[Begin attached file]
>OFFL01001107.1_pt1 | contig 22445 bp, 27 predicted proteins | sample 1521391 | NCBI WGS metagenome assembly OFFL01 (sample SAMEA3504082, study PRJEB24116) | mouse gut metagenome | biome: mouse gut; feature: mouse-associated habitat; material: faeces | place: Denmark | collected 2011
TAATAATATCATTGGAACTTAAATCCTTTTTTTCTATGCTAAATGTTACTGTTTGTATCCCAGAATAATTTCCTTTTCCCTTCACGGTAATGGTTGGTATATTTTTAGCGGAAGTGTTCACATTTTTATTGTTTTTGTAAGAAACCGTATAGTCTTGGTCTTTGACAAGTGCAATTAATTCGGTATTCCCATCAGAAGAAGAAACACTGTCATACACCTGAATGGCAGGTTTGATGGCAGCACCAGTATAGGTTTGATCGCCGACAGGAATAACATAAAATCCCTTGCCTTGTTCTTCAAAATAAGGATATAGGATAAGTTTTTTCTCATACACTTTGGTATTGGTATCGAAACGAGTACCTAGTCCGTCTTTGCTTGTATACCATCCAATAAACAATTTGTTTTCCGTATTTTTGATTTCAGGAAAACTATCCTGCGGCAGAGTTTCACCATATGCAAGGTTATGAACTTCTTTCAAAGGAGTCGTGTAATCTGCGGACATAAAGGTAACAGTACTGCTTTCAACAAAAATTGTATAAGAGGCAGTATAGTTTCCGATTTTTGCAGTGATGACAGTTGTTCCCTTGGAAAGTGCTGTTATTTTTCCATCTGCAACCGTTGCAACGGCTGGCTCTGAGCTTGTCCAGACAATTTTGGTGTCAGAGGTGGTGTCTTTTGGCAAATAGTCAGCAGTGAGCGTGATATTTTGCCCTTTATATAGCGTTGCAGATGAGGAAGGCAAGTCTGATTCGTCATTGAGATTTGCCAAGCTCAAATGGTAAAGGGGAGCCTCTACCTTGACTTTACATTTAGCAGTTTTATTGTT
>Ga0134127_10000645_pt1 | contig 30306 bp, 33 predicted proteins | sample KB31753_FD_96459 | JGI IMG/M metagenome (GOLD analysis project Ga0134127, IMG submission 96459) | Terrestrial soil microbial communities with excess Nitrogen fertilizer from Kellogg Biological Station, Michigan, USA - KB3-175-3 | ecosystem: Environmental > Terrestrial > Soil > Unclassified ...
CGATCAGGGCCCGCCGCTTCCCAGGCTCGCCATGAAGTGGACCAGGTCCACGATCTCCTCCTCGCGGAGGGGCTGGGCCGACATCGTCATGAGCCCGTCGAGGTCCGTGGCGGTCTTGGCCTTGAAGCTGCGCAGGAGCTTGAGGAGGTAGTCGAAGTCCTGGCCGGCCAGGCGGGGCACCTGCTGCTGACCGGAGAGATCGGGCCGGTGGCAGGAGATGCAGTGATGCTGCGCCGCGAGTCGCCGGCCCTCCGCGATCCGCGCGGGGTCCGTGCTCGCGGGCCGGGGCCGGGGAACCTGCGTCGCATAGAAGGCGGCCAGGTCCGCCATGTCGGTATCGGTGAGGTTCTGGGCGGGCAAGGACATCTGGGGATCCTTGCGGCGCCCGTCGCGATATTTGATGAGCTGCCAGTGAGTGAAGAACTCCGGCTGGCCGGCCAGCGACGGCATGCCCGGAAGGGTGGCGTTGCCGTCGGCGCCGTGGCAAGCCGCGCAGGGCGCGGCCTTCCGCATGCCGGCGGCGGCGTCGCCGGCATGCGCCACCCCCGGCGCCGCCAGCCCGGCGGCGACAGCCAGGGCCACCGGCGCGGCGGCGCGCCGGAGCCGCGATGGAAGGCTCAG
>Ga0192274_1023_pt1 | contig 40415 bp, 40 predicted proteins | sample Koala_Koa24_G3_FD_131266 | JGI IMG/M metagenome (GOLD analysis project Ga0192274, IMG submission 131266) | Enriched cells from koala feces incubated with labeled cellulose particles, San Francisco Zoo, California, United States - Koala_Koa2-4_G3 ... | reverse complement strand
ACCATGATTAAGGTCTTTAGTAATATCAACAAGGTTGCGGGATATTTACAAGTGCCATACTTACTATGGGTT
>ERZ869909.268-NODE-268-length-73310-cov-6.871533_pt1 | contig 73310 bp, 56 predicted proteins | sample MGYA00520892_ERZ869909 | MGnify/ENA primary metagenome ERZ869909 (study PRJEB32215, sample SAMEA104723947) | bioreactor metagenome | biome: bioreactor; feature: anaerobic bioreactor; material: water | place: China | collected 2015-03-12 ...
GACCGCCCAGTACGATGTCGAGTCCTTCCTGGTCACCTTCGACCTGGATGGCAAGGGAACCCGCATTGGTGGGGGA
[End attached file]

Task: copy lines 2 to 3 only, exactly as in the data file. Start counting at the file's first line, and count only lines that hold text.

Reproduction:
TAATAATATCATTGGAACTTAAATCCTTTTTTTCTATGCTAAATGTTACTGTTTGTATCCCAGAATAATTTCCTTTTCCCTTCACGGTAATGGTTGGTATATTTTTAGCGGAAGTGTTCACATTTTTATTGTTTTTGTAAGAAACCGTATAGTCTTGGTCTTTGACAAGTGCAATTAATTCGGTATTCCCATCAGAAGAAGAAACACTGTCATACACCTGAATGGCAGGTTTGATGGCAGCACCAGTATAGGTTTGATCGCCGACAGGAATAACATAAAATCCCTTGCCTTGTTCTTCAAAATAAGGATATAGGATAAGTTTTTTCTCATACACTTTGGTATTGGTATCGAAACGAGTACCTAGTCCGTCTTTGCTTGTATACCATCCAATAAACAATTTGTTTTCCGTATTTTTGATTTCAGGAAAACTATCCTGCGGCAGAGTTTCACCATATGCAAGGTTATGAACTTCTTTCAAAGGAGTCGTGTAATCTGCGGACATAAAGGTAACAGTACTGCTTTCAACAAAAATTGTATAAGAGGCAGTATAGTTTCCGATTTTTGCAGTGATGACAGTTGTTCCCTTGGAAAGTGCTGTTATTTTTCCATCTGCAACCGTTGCAACGGCTGGCTCTGAGCTTGTCCAGACAATTTTGGTGTCAGAGGTGGTGTCTTTTGGCAAATAGTCAGCAGTGAGCGTGATATTTTGCCCTTTATATAGCGTTGCAGATGAGGAAGGCAAGTCTGATTCGTCATTGAGATTTGCCAAGCTCAAATGGTAAAGGGGAGCCTCTACCTTGACTTTACATTTAGCAGTTTTATTGTT
>Ga0134127_10000645_pt1 | contig 30306 bp, 33 predicted proteins | sample KB31753_FD_96459 | JGI IMG/M metagenome (GOLD analysis project Ga0134127, IMG submission 96459) | Terrestrial soil microbial communities with excess Nitrogen fertilizer from Kellogg Biological Station, Michigan, USA - KB3-175-3 | ecosystem: Environmental > Terrestrial > Soil > Unclassified ...